“Oh, aye.” He nodded, but paid her little attention, patiently scraping the pile of kindling a little higher before striking the next shower of sparks from his flint.

As she made her way around the bend of the little creek, she saw that it wasn’t merely a trout pool—it was a beaver pond. The humped mound of the lodge was reflected in still water, and on the far bank she could see the agitated judderings of a couple of willow saplings, evidently in the process of being consumed.

She moved slowly, a wary eye out. Beavers wouldn’t trouble her, but they would make a dash for the water if they saw her, not only splashing, but smacking the water with their tails in alarm. She’d heard it before; it was amazingly loud, sounding like a fusillade of gunshots, and guaranteed to scare every fish within miles into hiding.

Gnawed sticks littered the near bank, the white inner wood chiseled as neatly as any carpenter could do, but none was fresh, and she heard nothing nearby but the sigh of wind in the trees. Beavers were not stealthy; none was close.

With a cautious eye on the far bank, she baited the hook with a small chunk of cheese, whirled it slowly overhead, picked up speed as she let the line out, then let it fly. The hook landed with a small plop! in the middle of the pond, but the noise wasn’t sufficient to alarm the beavers; the willow saplings on the far bank continued to shake and heave under the assault of industrious teeth.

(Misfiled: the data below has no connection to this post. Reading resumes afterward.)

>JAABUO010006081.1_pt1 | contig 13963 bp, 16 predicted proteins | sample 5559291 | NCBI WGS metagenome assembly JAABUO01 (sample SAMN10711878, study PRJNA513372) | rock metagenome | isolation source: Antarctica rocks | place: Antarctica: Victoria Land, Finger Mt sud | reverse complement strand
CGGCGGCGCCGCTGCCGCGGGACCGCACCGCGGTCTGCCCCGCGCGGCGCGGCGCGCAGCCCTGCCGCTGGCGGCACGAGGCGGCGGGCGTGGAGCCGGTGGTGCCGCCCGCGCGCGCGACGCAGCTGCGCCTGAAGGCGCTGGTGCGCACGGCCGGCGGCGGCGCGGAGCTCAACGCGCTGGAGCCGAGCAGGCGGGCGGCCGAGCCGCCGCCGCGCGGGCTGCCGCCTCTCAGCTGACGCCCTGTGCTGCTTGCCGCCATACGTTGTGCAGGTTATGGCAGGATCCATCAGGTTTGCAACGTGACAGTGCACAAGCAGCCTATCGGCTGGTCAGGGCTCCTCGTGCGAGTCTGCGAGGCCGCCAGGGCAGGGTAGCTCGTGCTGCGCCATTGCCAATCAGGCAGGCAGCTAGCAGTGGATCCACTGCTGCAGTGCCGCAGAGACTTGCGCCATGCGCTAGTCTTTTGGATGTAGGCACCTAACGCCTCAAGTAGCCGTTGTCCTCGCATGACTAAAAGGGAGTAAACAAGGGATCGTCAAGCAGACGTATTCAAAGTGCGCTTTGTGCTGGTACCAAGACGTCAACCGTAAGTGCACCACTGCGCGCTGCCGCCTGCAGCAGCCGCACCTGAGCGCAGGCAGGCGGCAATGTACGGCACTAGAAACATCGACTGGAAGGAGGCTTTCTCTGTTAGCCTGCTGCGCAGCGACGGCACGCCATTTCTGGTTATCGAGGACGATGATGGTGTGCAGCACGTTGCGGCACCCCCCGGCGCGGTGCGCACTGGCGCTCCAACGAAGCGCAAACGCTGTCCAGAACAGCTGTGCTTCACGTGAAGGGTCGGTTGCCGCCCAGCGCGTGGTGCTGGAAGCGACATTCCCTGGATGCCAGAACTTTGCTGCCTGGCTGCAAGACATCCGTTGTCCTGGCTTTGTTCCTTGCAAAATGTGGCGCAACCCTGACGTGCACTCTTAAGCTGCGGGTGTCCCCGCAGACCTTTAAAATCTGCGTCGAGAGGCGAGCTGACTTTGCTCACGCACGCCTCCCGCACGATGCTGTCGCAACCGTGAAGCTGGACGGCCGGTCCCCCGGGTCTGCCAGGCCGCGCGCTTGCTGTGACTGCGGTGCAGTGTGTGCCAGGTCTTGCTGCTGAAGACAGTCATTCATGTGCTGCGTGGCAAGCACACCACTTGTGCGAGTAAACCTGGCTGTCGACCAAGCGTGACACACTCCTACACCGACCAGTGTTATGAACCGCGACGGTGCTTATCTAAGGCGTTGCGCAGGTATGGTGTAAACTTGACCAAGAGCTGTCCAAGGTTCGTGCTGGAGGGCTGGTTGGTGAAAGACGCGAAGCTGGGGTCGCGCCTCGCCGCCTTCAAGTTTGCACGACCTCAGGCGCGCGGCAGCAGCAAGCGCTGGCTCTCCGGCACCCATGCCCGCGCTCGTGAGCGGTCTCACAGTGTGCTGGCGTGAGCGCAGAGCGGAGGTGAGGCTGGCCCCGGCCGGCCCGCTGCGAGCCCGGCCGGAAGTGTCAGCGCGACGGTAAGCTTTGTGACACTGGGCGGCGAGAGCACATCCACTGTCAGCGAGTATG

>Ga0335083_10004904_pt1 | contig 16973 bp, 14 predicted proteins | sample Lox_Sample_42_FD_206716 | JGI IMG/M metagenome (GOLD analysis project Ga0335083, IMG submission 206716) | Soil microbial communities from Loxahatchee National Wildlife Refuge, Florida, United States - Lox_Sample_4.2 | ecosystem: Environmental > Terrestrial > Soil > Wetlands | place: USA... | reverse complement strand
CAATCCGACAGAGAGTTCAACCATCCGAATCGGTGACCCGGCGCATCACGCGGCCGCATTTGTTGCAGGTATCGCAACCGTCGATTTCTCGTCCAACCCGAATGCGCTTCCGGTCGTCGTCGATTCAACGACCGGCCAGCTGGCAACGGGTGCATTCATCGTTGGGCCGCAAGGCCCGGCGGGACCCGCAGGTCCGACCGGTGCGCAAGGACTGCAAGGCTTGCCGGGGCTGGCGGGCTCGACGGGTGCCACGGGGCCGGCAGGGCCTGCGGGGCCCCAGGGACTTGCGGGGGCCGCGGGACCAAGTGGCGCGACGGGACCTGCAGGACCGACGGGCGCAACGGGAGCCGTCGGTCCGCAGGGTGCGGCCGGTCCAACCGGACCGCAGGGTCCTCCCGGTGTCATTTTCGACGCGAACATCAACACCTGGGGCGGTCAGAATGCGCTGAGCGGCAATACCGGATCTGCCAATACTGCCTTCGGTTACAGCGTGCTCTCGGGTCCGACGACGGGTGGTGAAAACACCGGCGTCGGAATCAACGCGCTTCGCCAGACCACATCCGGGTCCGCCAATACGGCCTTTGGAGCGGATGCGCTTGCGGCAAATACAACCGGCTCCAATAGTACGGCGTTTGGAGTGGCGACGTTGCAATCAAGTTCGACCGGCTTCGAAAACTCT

The evening hatch was rising, just as she’d told Ian. The air was soft, cool on her face, and the surface of the water dimpled and glimmered like gray silk shaken in light. Small clouds of gnats drifted in the still air under the trees, prey for the rising of the carnivorous caddis flies, stone flies, and damselflies breaking free of the surface, new-hatched and ravenous.

It was a pity that she hadn’t a casting rod or tied flies—but still worth a try. Caddis flies weren’t the only things that rose hungry at twilight, and voracious trout had been known to strike at almost anything that floated in front of them—her father had once taken one with a hook adorned with nothing more than a few knotted strands of his own bright hair.

That was a thought. She smiled to herself, brushing back a wisp of hair that had escaped from its plait, and began to draw the line slowly back toward shore. But there were likely more than trout here, and cheese was—

A strong tug came on the line, and she jerked in surprise. A snag? The line jerked back, and a thrill from the depths shot up her arm like electricity.

The next half hour passed without conscious thought, in the single-minded pursuit of finny prey. She was wet to mid-thigh, rashed with mosquito bites, and her wrist and shoulder ached, but she had three fat fish gleaming in the grass at her feet, a hunter’s sense of profound satisfaction—and a few more crumbs of cheese left in her pocket.